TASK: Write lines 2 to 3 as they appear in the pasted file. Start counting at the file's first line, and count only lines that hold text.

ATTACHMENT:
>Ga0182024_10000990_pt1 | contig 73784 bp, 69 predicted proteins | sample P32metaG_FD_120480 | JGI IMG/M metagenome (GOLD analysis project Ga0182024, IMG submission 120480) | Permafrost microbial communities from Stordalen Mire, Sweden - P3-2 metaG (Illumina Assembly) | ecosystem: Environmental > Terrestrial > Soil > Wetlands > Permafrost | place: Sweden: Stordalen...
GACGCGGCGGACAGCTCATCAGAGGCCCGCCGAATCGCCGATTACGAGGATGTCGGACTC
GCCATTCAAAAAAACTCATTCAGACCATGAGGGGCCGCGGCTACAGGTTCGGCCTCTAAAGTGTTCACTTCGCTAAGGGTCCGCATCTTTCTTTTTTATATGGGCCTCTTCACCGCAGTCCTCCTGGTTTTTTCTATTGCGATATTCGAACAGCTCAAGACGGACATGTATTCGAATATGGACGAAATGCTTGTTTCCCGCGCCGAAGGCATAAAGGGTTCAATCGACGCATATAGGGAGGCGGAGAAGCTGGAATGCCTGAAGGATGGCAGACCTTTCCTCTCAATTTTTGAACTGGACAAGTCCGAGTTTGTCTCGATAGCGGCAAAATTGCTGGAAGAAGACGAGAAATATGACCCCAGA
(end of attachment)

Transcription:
GACGCGGCGGACAGCTCATCAGAGGCCCGCCGAATCGCCGATTACGAGGATGTCGGACTC
GCCATTCAAAAAAACTCATTCAGACCATGAGGGGCCGCGGCTACAGGTTCGGCCTCTAAAGTGTTCACTTCGCTAAGGGTCCGCATCTTTCTTTTTTATATGGGCCTCTTCACCGCAGTCCTCCTGGTTTTTTCTATTGCGATATTCGAACAGCTCAAGACGGACATGTATTCGAATATGGACGAAATGCTTGTTTCCCGCGCCGAAGGCATAAAGGGTTCAATCGACGCATATAGGGAGGCGGAGAAGCTGGAATGCCTGAAGGATGGCAGACCTTTCCTCTCAATTTTTGAACTGGACAAGTCCGAGTTTGTCTCGATAGCGGCAAAATTGCTGGAAGAAGACGAGAAATATGACCCCAGA